This trend must end this season by sending BYU off to the West Coast Conference with its first loss to CSU since Jan. 20, 2007.

Coach, you said that if a school doesn’t want to be part of the MWC, you don’t want them there. It’s time to show the Cougars they won’t be missed.

Free throw efficiency

Down the stretch of a conference season, games are won or lost at the free throw line. Unfortunately, last season, the Rams shot a combined .676 at the charity stripe, smack dab in the middle of the MWC – which is also where CSU finished in the overall league standings.

There is no need to call out any single player for poor performance at the line, as eight members of last year’s team finished the season connecting on less than 70 percent of their attempts, but had the Rams been more efficient, you could easily argue there would be at least three more wins in the record book.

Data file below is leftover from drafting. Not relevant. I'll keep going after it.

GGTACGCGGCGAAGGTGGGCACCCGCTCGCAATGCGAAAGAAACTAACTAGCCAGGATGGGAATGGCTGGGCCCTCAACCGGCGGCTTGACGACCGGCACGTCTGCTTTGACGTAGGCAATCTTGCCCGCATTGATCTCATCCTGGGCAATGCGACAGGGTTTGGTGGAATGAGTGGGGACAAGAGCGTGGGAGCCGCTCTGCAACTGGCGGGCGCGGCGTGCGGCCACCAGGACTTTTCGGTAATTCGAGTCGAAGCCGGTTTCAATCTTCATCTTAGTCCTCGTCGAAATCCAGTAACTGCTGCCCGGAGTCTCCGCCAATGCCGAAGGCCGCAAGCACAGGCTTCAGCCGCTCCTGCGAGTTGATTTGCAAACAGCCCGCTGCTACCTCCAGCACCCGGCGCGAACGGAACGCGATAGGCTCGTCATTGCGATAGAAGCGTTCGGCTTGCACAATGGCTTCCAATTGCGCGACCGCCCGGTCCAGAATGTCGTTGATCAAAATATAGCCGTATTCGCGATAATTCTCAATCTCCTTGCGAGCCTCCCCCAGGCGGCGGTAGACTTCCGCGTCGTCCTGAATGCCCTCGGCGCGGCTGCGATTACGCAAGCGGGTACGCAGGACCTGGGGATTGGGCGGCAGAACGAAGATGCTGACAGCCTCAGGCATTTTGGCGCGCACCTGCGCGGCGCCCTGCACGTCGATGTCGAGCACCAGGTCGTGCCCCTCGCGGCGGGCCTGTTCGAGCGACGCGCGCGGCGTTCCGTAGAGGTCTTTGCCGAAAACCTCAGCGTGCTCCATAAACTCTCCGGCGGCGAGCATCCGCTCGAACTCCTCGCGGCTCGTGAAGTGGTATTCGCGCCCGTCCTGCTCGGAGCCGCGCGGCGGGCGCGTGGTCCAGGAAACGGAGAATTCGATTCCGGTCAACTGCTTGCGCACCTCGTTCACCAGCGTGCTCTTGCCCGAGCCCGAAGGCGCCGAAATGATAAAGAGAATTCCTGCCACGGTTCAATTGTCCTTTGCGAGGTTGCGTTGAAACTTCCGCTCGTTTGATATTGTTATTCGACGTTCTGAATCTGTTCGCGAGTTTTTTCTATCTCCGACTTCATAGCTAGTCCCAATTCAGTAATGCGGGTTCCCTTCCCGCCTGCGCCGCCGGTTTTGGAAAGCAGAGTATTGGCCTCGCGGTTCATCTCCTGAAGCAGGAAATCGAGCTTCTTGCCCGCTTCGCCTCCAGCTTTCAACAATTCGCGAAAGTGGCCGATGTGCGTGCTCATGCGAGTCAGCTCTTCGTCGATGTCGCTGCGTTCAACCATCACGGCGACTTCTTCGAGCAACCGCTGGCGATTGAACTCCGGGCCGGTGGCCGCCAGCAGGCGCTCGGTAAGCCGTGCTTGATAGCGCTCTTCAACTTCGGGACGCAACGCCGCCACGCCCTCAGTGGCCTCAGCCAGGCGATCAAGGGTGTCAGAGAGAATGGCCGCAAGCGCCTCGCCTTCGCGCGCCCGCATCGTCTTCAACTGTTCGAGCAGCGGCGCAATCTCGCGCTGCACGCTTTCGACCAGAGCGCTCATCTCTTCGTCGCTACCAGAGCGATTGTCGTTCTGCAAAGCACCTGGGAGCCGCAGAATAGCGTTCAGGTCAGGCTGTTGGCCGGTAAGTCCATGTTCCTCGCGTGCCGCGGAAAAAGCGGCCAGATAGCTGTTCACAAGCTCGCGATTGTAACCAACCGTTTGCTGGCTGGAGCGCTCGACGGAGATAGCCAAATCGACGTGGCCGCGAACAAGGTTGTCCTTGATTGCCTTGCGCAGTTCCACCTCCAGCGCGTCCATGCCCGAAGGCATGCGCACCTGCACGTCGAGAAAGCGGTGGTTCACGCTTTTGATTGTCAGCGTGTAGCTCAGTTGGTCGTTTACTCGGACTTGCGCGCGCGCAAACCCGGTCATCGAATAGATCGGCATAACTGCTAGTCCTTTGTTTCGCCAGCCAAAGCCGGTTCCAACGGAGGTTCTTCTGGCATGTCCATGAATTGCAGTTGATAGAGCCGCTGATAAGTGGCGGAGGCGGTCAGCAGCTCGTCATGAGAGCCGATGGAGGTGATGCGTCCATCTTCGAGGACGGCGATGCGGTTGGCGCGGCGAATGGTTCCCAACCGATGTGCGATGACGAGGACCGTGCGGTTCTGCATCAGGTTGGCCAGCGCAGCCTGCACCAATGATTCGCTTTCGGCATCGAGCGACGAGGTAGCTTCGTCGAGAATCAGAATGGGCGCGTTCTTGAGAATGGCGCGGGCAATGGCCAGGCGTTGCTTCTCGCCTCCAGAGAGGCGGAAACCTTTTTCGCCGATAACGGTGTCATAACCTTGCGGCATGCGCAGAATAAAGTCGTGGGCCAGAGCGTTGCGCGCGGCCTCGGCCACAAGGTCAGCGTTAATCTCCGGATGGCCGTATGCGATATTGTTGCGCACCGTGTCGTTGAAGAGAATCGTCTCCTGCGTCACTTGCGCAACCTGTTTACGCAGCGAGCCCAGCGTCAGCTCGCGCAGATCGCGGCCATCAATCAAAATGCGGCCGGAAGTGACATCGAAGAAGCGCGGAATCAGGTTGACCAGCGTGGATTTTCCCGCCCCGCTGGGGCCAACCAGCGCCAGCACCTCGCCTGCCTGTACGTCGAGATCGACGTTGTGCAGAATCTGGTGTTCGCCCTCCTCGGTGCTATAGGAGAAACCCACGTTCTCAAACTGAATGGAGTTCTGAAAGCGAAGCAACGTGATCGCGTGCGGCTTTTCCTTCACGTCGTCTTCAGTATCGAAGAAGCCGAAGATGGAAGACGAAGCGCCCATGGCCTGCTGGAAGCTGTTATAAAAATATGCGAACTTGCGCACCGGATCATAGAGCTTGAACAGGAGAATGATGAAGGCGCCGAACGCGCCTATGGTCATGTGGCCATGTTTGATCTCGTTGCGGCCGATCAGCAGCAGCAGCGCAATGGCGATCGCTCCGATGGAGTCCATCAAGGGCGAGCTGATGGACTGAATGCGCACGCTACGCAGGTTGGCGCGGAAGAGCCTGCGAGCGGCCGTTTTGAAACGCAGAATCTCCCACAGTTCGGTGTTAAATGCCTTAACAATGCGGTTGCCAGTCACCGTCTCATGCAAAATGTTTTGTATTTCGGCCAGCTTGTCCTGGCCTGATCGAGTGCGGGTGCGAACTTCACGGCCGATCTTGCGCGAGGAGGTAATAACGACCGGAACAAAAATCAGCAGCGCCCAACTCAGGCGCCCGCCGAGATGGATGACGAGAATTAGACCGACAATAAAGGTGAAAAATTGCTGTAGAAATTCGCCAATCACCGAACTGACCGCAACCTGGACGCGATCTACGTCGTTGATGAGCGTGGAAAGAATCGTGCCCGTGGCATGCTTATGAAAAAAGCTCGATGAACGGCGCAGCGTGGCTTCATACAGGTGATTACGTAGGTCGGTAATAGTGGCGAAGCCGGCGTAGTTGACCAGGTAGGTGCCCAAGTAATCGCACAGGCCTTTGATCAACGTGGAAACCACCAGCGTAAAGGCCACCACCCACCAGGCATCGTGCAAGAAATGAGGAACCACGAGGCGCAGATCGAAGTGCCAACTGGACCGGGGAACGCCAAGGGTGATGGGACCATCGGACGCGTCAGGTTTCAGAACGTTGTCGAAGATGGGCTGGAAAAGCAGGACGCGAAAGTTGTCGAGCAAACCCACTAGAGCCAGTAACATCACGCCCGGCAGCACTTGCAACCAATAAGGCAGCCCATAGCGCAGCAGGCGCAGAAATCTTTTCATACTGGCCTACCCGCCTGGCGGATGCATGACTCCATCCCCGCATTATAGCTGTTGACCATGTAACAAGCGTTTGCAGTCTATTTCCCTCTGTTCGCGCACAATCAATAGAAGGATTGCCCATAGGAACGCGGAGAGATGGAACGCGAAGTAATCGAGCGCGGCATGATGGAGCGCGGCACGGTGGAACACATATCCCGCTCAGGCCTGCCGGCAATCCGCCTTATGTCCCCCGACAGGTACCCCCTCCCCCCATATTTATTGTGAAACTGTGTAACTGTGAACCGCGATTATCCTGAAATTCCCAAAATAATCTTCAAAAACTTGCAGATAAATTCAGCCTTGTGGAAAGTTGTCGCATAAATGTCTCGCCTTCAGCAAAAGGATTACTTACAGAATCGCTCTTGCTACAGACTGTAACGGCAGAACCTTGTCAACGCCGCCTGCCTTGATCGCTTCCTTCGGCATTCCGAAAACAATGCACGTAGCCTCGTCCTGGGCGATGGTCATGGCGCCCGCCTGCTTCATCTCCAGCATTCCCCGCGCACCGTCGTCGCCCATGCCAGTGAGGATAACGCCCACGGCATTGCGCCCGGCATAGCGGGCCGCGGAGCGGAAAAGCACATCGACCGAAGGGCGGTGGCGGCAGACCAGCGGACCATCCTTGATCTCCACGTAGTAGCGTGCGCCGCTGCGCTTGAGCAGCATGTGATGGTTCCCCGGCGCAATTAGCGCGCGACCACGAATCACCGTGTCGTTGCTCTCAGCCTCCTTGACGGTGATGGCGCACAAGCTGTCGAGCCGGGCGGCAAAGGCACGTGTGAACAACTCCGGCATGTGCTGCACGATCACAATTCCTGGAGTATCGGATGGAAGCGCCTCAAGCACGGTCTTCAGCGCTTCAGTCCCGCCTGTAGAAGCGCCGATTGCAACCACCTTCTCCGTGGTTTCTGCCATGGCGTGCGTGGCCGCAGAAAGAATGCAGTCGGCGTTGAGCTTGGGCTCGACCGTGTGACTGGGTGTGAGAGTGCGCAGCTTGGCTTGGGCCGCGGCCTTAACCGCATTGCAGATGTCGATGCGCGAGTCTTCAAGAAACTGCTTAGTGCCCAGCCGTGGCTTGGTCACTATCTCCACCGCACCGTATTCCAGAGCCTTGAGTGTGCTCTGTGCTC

Senior leadership

Coach Miles, I’d like you to please step to the side now as I call to the stand your two senior big men, Mr. Ogide and Mr. Franklin.

Mr. Franklin, since your 22-point, 10-rebound performance in a dominating win over in-state rival CU-Boulder where the CSU student section rushed the court and had you crowd surf, you’ve been a fan favorite. I had no hesitation calling you the Rams’ MVP from last season. But if you can be more consistent in your play, the sky is the limit.

Mr. Ogide, I feel you are the key for this team’s success. Your blocked shots and monster dunks bring more energy to Moby Arena than anyone else, but your presence is often limited. Though you only fouled out four times, including the bogus ejection in the MWC Championships against SDSU, foul trouble often has you riding the pine. Your team needs you on the floor, so play smart.